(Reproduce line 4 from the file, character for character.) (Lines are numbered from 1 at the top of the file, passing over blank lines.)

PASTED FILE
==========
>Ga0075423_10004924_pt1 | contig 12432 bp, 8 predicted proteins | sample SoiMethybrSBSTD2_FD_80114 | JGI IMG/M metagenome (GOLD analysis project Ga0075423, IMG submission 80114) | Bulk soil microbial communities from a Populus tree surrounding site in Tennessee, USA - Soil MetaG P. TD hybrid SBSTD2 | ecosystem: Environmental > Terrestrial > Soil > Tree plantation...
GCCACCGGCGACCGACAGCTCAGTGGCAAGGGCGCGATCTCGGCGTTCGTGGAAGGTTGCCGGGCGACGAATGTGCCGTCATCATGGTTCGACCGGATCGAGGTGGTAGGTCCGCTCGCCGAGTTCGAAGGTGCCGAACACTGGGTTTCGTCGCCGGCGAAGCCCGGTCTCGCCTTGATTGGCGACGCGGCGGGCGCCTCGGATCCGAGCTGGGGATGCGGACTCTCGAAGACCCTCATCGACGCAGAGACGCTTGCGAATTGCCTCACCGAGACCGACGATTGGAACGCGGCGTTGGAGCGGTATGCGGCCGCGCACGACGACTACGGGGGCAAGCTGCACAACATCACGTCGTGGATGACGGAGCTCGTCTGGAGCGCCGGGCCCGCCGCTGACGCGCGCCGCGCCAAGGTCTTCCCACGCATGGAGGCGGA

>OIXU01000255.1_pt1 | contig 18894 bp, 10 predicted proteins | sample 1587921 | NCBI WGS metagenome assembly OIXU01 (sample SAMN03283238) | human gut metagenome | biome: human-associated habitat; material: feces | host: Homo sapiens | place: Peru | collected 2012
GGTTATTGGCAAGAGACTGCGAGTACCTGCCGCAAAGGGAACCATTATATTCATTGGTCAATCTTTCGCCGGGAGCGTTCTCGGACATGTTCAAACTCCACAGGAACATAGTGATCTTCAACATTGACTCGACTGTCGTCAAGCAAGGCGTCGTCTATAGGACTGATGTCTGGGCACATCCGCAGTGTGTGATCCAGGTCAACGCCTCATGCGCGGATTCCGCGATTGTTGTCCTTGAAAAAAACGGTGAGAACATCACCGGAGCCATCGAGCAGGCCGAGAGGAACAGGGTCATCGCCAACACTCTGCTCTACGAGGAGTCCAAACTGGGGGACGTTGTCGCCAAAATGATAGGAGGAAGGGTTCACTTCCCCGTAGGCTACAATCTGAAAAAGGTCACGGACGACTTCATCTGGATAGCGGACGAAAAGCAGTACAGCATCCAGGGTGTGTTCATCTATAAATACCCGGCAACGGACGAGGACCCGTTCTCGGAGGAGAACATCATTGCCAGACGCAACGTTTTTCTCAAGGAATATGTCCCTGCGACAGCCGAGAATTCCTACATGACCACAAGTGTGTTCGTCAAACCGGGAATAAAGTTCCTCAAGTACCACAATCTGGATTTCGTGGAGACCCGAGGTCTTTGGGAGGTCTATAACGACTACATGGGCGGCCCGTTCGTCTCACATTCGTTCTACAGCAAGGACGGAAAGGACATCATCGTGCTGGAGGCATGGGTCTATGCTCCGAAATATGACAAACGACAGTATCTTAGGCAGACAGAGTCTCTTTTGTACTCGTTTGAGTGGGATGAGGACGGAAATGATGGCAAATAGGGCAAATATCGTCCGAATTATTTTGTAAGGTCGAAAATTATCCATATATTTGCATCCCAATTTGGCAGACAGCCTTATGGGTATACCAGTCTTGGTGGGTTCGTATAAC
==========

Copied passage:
GGTTATTGGCAAGAGACTGCGAGTACCTGCCGCAAAGGGAACCATTATATTCATTGGTCAATCTTTCGCCGGGAGCGTTCTCGGACATGTTCAAACTCCACAGGAACATAGTGATCTTCAACATTGACTCGACTGTCGTCAAGCAAGGCGTCGTCTATAGGACTGATGTCTGGGCACATCCGCAGTGTGTGATCCAGGTCAACGCCTCATGCGCGGATTCCGCGATTGTTGTCCTTGAAAAAAACGGTGAGAACATCACCGGAGCCATCGAGCAGGCCGAGAGGAACAGGGTCATCGCCAACACTCTGCTCTACGAGGAGTCCAAACTGGGGGACGTTGTCGCCAAAATGATAGGAGGAAGGGTTCACTTCCCCGTAGGCTACAATCTGAAAAAGGTCACGGACGACTTCATCTGGATAGCGGACGAAAAGCAGTACAGCATCCAGGGTGTGTTCATCTATAAATACCCGGCAACGGACGAGGACCCGTTCTCGGAGGAGAACATCATTGCCAGACGCAACGTTTTTCTCAAGGAATATGTCCCTGCGACAGCCGAGAATTCCTACATGACCACAAGTGTGTTCGTCAAACCGGGAATAAAGTTCCTCAAGTACCACAATCTGGATTTCGTGGAGACCCGAGGTCTTTGGGAGGTCTATAACGACTACATGGGCGGCCCGTTCGTCTCACATTCGTTCTACAGCAAGGACGGAAAGGACATCATCGTGCTGGAGGCATGGGTCTATGCTCCGAAATATGACAAACGACAGTATCTTAGGCAGACAGAGTCTCTTTTGTACTCGTTTGAGTGGGATGAGGACGGAAATGATGGCAAATAGGGCAAATATCGTCCGAATTATTTTGTAAGGTCGAAAATTATCCATATATTTGCATCCCAATTTGGCAGACAGCCTTATGGGTATACCAGTCTTGGTGGGTTCGTATAAC